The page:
“Brokers are incredibly important to us. We simply don’t exist without a healthy broker channel and a network of loyal broker partners. Growing our broker channel was a significant focus of ours in the last financial year, and it is also a key priority this year too, with a specific goal to increase our customer base in that market segment,” he says.

That doesn’t mean brokers will see wholesale change; instead, it means dealing with the same Adelaide Bank that brokers have come to trust over the years. “For brokers, we continue to do what we’ve always done. That includes offering simple, relevant products that resonate with our brokers and their customers.”

Kasehagen names the bank’s go-between bridging loans and 100% offset account feature as two favourites that have been popular among the broker population.

“We’ve also added construction loans to our mix and will continue to take every opportunity to improve on our offering, both in terms of product and service levels.”

Kasehagen says the bank consistently seeks and acts on feedback from its partner network, and that – together with the third party broker channel – the opportunity exists to capitalise on the chance to deliver exactly what customers need.

“Brokers have an opportunity to offer even greater value to their customers by helping them weave through the everchanging landscape,” he says.

“Now more than ever, customers need the professional advice of a good broker.”

Better together

Kasehagen has some strong personal goals in his new role. Firstly, he’s dedicated to increasing the team’s overall footprint within the bank when measured by financial contribution or customer numbers, and secondly, he wants to “continue the great partnership legacy” the bank has built up over a number of decades, to put distribution in an even better position. At the same time, he hopes to make the division a place where staff are happy, so others come knocking on the door.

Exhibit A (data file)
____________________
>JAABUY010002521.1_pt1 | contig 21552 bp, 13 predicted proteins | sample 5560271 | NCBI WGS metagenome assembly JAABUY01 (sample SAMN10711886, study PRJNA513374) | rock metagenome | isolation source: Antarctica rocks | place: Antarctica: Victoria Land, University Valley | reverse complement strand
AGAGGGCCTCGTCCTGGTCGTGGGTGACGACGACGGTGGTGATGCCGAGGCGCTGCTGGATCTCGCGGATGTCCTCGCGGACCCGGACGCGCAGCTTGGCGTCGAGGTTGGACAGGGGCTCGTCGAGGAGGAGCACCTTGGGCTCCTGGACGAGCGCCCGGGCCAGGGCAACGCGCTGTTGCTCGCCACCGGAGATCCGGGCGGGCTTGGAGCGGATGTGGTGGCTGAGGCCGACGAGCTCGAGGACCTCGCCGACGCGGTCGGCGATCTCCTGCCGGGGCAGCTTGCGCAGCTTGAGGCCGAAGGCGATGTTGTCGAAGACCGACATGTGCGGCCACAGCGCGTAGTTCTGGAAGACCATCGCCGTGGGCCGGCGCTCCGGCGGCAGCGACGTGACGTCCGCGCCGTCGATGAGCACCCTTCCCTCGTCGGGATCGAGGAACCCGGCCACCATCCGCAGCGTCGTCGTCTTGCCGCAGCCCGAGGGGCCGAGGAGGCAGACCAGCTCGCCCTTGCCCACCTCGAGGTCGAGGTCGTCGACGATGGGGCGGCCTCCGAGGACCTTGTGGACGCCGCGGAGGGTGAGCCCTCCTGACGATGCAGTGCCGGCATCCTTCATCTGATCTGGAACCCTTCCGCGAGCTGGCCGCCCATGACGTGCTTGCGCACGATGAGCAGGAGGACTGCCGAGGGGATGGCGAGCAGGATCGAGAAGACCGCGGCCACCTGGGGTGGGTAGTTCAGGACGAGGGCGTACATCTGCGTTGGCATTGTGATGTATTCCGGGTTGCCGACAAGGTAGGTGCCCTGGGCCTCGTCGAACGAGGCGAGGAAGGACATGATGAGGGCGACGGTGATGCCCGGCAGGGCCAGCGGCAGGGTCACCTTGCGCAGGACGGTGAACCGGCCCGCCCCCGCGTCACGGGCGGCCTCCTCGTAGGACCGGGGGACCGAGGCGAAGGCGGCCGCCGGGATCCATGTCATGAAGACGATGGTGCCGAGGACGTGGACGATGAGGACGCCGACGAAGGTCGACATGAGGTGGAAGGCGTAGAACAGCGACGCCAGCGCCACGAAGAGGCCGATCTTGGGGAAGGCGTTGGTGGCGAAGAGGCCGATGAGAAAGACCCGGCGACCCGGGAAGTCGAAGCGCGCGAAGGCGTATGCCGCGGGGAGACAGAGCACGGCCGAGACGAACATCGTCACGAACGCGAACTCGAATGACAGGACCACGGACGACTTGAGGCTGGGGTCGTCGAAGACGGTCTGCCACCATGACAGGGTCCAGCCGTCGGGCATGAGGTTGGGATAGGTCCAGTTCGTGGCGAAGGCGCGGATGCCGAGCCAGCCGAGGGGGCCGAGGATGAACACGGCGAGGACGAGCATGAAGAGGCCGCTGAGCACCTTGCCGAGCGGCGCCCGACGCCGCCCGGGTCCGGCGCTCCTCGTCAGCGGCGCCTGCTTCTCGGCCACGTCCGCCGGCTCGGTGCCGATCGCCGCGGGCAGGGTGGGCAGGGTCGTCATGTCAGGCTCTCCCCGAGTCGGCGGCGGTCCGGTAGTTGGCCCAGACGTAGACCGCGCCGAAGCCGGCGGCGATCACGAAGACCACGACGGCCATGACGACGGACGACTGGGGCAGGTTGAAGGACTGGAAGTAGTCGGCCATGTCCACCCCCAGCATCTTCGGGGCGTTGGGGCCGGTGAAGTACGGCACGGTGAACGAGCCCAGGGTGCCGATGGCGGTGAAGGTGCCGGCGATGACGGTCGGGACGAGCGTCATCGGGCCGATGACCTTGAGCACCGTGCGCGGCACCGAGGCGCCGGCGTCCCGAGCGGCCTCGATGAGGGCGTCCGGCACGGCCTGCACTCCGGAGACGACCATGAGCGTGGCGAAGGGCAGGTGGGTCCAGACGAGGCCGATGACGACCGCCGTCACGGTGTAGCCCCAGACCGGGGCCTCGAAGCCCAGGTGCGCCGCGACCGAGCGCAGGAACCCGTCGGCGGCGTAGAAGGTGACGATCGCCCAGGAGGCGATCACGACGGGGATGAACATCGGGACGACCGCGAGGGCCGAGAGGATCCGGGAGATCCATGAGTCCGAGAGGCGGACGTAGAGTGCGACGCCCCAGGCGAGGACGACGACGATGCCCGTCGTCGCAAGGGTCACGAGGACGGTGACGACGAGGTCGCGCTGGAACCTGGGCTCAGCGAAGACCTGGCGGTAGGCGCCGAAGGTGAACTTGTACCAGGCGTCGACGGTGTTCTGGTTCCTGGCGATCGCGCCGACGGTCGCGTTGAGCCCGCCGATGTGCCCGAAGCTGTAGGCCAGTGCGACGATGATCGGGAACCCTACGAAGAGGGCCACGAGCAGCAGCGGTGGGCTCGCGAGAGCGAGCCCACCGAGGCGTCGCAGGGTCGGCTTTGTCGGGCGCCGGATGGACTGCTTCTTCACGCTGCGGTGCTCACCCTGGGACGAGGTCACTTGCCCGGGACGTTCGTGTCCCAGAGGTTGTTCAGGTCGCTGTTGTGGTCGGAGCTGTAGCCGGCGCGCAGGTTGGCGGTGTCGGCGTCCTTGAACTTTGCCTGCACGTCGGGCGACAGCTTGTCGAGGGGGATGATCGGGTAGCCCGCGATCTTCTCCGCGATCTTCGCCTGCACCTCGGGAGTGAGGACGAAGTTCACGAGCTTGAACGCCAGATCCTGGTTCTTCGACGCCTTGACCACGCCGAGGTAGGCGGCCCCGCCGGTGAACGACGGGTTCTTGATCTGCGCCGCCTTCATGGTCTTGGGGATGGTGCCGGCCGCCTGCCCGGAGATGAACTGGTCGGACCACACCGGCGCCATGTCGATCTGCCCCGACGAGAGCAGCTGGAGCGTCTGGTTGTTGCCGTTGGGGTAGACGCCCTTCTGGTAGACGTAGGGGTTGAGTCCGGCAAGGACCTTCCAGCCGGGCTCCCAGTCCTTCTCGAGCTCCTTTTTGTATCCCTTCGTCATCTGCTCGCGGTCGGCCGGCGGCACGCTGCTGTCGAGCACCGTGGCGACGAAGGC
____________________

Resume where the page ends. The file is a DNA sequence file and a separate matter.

The challenge? Making all this happen at a time when there are more unknowns than ever. “The industry will be under ever-greater scrutiny in the years to come,” Kasehagen says.

“Brokers have an opportunity to offer even greater value to their customers by helping them weave through the ever-changing landscape. Now more than ever, customers need the professional advice of a good broker”

“Changes in bonus commissions, soft-dollar benefits, and greater clarity on ownership structures are the obvious changes coming, and there will no doubt be changes in some form – some we know now, some perhaps not – in the way commissions are calculated and paid more generally. I think there will be less vertical integration and perhaps some consolidation as those brokers struggling to cope with increased scrutiny and regulation will exit the industry.”

These possibilities are not viewed negatively by Kasehagen. “I don’t see any of this as a bad thing. Rather, they are an opportunity for the industry to evolve and become stronger and provide even better customer outcomes.”

Regardless, he says there’s at least one bank brokers can rely on. “Whatever happens, our bank will be there ready to support our brokers and our partners through these changes.”